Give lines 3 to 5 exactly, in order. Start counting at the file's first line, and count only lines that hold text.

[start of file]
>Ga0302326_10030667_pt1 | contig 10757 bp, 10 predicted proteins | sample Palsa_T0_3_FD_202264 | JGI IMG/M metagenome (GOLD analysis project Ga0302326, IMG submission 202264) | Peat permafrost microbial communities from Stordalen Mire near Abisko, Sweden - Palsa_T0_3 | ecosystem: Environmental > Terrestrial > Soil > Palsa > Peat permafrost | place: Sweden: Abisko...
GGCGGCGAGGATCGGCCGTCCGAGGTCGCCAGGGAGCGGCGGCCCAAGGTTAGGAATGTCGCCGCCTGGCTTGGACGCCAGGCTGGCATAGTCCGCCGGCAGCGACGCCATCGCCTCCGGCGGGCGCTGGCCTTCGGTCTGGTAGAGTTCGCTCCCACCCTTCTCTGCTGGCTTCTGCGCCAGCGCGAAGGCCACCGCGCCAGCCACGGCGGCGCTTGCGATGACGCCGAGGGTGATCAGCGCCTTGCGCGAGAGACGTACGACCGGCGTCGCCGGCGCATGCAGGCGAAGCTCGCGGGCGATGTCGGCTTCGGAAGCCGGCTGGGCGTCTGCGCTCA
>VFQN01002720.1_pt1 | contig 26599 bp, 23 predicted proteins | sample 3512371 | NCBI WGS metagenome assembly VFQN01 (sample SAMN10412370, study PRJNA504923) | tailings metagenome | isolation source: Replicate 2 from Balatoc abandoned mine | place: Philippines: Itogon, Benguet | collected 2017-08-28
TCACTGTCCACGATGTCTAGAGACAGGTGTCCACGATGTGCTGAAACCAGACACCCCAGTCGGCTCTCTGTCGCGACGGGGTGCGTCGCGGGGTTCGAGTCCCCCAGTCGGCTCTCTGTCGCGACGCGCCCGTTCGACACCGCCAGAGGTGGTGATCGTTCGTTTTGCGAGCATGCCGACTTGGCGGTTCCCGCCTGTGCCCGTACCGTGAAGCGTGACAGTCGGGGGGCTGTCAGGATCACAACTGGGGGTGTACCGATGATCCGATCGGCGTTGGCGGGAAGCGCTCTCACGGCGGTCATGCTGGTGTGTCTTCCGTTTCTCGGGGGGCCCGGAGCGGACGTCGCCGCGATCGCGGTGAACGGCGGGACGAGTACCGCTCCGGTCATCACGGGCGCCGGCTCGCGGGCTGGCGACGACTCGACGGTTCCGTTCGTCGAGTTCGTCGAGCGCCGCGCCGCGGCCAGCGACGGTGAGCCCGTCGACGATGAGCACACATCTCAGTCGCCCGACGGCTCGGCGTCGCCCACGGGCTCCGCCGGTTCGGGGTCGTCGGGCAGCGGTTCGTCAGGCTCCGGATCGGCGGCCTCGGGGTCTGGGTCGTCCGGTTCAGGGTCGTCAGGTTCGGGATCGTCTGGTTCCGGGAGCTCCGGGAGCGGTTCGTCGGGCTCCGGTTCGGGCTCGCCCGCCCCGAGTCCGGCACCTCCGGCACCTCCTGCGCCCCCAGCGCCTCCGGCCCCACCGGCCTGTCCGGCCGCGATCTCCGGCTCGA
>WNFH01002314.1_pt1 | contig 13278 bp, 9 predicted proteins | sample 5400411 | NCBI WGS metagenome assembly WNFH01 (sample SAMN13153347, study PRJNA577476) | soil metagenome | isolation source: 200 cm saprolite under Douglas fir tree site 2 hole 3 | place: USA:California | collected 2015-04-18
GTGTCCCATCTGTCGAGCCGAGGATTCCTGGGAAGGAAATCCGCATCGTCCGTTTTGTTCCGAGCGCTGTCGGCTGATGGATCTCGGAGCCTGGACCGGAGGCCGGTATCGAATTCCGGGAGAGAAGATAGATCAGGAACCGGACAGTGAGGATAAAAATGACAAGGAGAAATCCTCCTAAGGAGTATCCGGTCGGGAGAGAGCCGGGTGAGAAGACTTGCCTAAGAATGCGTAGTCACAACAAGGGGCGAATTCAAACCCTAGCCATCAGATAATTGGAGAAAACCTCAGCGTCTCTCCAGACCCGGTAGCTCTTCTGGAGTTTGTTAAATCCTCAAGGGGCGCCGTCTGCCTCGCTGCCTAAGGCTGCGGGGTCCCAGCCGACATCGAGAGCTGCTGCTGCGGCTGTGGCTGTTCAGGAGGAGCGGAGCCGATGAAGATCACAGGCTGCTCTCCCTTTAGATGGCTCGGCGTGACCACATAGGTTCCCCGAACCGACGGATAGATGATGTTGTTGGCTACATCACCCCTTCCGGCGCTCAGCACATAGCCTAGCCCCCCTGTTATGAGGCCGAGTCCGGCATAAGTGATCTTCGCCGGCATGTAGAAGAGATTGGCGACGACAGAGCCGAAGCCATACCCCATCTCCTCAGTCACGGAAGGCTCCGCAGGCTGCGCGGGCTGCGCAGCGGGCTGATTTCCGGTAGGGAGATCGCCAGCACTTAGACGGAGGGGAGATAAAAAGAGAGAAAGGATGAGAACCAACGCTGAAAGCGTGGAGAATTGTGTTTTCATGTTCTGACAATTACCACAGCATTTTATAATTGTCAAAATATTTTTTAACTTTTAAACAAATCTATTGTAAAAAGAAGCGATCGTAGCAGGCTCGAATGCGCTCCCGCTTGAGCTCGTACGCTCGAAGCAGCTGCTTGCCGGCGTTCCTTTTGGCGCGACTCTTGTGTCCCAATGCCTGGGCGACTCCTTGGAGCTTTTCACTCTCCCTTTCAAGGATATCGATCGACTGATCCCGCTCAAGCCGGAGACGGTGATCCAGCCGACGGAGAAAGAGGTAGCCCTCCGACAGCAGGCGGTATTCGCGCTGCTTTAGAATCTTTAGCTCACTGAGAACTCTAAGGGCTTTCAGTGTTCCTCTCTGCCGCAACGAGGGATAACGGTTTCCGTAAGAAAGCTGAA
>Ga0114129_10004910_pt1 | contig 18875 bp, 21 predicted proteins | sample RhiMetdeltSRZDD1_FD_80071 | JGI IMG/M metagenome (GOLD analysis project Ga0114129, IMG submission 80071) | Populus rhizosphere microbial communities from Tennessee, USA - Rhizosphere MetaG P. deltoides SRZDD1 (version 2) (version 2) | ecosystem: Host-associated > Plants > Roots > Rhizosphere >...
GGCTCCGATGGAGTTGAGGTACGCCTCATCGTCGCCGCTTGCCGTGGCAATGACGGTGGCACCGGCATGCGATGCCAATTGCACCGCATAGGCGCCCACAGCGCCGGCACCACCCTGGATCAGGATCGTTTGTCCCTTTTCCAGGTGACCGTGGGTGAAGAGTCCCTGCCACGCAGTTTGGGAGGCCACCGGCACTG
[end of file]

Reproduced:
>VFQN01002720.1_pt1 | contig 26599 bp, 23 predicted proteins | sample 3512371 | NCBI WGS metagenome assembly VFQN01 (sample SAMN10412370, study PRJNA504923) | tailings metagenome | isolation source: Replicate 2 from Balatoc abandoned mine | place: Philippines: Itogon, Benguet | collected 2017-08-28
TCACTGTCCACGATGTCTAGAGACAGGTGTCCACGATGTGCTGAAACCAGACACCCCAGTCGGCTCTCTGTCGCGACGGGGTGCGTCGCGGGGTTCGAGTCCCCCAGTCGGCTCTCTGTCGCGACGCGCCCGTTCGACACCGCCAGAGGTGGTGATCGTTCGTTTTGCGAGCATGCCGACTTGGCGGTTCCCGCCTGTGCCCGTACCGTGAAGCGTGACAGTCGGGGGGCTGTCAGGATCACAACTGGGGGTGTACCGATGATCCGATCGGCGTTGGCGGGAAGCGCTCTCACGGCGGTCATGCTGGTGTGTCTTCCGTTTCTCGGGGGGCCCGGAGCGGACGTCGCCGCGATCGCGGTGAACGGCGGGACGAGTACCGCTCCGGTCATCACGGGCGCCGGCTCGCGGGCTGGCGACGACTCGACGGTTCCGTTCGTCGAGTTCGTCGAGCGCCGCGCCGCGGCCAGCGACGGTGAGCCCGTCGACGATGAGCACACATCTCAGTCGCCCGACGGCTCGGCGTCGCCCACGGGCTCCGCCGGTTCGGGGTCGTCGGGCAGCGGTTCGTCAGGCTCCGGATCGGCGGCCTCGGGGTCTGGGTCGTCCGGTTCAGGGTCGTCAGGTTCGGGATCGTCTGGTTCCGGGAGCTCCGGGAGCGGTTCGTCGGGCTCCGGTTCGGGCTCGCCCGCCCCGAGTCCGGCACCTCCGGCACCTCCTGCGCCCCCAGCGCCTCCGGCCCCACCGGCCTGTCCGGCCGCGATCTCCGGCTCGA
>WNFH01002314.1_pt1 | contig 13278 bp, 9 predicted proteins | sample 5400411 | NCBI WGS metagenome assembly WNFH01 (sample SAMN13153347, study PRJNA577476) | soil metagenome | isolation source: 200 cm saprolite under Douglas fir tree site 2 hole 3 | place: USA:California | collected 2015-04-18